#Muslims4Lent: Solidarity or syncretism?

Muslims are joining in Lent as a sign of solidarity with Christians.Reuters

The Muslims4Lent Twitter hashtag is getting quite a bit of traction.

It was started last year by two Muslims, Bassel Riche and Salmaa Elshanshory of Eid.Pray.Love, wanting to reach out to Christians and show solidarity with us by giving up things they liked doing or eating during Lent, just as we do.

That initiative inspired the #Christians4Ramadan movement, promoted among others by Julian Bond of the Christian Muslim Forum. And let's be honest: Ramadan is a good deal tougher than Lent. In the spiritual disciplines league, for nothing at all to pass your lips between sunrise and sunset is hardcore. Comparing that to giving up sugar, or chocolate, is like comparing a gentle park run to an Ironman challenge.

So respect to Christians4Ramadan, but respect to Muslims4Lent, too. Giving up something you like is never easy, even if you know the good times are coming back. After Lent comes Easter. After Ramadan comes Eid.

But there's more to it than that, of course, as anyone who has followed the excruciating saga of Larycia Hawkins and Wheaton College will realise. She was the professor who said she was going to wear a hijab in solidarity with Muslims during Advent and that, after all, we worship the same God. The firestorm that followed resulted in her losing her job.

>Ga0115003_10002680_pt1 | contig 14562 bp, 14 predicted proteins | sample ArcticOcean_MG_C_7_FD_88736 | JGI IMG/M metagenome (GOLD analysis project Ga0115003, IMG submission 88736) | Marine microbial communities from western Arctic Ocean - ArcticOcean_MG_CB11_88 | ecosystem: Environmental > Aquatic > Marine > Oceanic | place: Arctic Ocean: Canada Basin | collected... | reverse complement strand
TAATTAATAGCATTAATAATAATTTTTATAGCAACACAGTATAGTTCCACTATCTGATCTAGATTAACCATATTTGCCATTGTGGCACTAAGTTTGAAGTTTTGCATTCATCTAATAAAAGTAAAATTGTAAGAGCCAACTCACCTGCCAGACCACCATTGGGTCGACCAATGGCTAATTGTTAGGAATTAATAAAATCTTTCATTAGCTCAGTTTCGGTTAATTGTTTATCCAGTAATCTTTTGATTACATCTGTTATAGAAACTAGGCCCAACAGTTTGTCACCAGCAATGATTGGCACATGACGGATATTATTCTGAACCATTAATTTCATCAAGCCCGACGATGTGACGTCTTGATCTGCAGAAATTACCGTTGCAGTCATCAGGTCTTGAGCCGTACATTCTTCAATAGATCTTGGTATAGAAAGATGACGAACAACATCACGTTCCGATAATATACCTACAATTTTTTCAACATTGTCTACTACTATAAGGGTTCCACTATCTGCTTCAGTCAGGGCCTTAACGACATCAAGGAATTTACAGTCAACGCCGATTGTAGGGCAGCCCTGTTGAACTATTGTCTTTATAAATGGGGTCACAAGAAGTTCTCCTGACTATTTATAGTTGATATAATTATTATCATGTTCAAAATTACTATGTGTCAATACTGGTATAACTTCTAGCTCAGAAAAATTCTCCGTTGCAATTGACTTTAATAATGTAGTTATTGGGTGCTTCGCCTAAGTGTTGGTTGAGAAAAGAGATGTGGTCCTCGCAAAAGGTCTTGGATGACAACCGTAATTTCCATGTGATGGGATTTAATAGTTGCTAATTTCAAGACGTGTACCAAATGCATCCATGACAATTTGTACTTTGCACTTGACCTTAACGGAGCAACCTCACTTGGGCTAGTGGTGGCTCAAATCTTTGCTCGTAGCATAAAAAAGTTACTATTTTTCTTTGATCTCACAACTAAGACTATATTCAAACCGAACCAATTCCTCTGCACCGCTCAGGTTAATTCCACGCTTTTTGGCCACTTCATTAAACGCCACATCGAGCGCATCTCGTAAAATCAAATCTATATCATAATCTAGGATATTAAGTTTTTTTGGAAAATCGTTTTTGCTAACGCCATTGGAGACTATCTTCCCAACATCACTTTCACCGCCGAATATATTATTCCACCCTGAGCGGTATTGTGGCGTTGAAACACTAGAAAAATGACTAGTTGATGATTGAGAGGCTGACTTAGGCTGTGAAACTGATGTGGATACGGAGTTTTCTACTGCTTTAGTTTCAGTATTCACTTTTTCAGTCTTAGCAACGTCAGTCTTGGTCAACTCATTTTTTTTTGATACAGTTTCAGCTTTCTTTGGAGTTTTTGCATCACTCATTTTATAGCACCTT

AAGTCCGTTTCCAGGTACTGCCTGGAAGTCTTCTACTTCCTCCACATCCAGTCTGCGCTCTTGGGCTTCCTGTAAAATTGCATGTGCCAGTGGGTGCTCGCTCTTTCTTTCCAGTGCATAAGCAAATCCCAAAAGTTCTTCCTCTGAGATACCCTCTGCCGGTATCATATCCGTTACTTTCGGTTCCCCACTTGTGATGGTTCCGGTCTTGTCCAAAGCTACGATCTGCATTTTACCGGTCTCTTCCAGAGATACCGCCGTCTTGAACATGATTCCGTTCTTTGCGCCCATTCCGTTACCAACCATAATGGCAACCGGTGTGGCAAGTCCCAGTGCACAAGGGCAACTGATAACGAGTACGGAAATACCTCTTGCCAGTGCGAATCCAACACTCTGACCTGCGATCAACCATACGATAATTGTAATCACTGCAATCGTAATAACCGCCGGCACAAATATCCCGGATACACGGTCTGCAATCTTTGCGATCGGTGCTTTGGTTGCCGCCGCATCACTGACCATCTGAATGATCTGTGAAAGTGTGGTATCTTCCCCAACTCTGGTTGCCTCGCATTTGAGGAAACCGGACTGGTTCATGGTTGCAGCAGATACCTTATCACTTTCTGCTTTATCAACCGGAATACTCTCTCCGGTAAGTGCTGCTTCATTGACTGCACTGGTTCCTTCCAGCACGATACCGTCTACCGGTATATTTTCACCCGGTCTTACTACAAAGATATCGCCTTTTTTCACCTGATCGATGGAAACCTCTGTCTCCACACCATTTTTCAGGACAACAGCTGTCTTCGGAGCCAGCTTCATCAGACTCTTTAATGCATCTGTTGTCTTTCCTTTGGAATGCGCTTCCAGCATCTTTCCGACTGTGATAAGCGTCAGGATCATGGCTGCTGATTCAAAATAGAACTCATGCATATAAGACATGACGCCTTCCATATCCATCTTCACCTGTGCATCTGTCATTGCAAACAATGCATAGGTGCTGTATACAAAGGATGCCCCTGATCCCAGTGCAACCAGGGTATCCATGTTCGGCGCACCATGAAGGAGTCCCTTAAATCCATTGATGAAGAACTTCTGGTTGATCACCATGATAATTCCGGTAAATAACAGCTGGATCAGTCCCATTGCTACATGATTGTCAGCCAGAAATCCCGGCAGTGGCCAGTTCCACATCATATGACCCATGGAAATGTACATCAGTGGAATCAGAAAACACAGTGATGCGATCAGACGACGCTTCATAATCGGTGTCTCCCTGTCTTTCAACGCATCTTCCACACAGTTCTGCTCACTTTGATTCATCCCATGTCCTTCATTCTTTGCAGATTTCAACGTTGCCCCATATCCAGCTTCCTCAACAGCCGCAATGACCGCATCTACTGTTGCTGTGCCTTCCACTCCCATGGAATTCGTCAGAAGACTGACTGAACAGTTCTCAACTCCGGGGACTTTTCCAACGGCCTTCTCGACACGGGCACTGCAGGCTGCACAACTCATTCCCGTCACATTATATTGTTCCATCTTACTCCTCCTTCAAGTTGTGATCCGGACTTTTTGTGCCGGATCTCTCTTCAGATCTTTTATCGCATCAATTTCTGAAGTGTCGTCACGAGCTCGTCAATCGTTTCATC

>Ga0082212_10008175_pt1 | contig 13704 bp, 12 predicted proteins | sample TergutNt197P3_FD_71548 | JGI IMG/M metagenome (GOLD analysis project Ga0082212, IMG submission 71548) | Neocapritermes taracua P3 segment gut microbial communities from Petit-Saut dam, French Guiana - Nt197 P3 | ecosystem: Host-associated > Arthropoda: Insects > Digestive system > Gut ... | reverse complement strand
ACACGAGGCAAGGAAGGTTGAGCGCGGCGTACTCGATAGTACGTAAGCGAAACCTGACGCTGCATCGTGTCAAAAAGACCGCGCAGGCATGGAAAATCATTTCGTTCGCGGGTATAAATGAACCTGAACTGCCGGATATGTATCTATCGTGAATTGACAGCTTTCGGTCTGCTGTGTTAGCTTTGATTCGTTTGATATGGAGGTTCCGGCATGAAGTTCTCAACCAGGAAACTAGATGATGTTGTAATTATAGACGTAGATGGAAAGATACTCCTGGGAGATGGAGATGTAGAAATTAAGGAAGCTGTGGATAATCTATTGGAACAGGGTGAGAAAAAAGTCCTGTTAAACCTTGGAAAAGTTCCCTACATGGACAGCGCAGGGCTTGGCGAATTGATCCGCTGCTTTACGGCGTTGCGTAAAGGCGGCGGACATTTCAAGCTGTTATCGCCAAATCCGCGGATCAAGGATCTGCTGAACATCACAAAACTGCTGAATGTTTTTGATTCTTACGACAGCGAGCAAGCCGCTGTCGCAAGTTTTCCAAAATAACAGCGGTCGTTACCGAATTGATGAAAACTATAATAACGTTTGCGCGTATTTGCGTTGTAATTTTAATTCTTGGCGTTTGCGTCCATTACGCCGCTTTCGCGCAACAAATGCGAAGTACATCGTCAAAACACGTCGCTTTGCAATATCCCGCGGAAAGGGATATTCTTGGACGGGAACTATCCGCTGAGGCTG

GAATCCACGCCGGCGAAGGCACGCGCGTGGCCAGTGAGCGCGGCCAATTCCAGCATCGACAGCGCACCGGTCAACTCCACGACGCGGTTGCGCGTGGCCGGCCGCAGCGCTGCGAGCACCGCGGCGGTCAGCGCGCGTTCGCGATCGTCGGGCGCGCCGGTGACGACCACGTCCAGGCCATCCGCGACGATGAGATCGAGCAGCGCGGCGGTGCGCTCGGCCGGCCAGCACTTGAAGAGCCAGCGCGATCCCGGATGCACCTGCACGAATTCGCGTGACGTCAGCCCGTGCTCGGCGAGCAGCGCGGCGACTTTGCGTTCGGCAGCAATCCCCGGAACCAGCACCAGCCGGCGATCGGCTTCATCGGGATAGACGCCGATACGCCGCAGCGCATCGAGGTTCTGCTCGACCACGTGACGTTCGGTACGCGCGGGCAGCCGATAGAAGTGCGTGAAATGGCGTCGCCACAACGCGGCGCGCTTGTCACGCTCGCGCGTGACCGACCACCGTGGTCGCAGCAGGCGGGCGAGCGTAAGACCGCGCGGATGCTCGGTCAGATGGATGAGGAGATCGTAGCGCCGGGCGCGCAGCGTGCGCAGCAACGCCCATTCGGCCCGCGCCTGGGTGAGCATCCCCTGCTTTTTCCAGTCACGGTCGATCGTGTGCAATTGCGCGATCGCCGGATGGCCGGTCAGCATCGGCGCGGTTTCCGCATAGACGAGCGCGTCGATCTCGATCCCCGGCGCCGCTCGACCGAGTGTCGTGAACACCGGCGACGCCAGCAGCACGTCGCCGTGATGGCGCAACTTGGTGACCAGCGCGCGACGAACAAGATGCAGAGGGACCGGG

In the evangelical world, expressions of solidarity and mutual good will across the Christian-Muslim divide are transgressive. They seem to imply that there's no difference between us, that every way to God is equally valid. They raise the spectre of syncretism, in which odd bits and pieces of two different religions are cobbled together to form something that isn't really either. If a Muslim can observe Lent or a Christian Ramadan, isn't the fundamental distinction between them being eroded?

Full disclosure: I think the whole Muslims4Lent thing is admirable, though I'm unlikely to reciprocate in Ramadan as I am just not spiritually tough enough. At its best, this is not about one religion trying to colonise another, or denying its own uniqueness; it's a statement of our shared humanity and an acknowledgment that we are children of one God.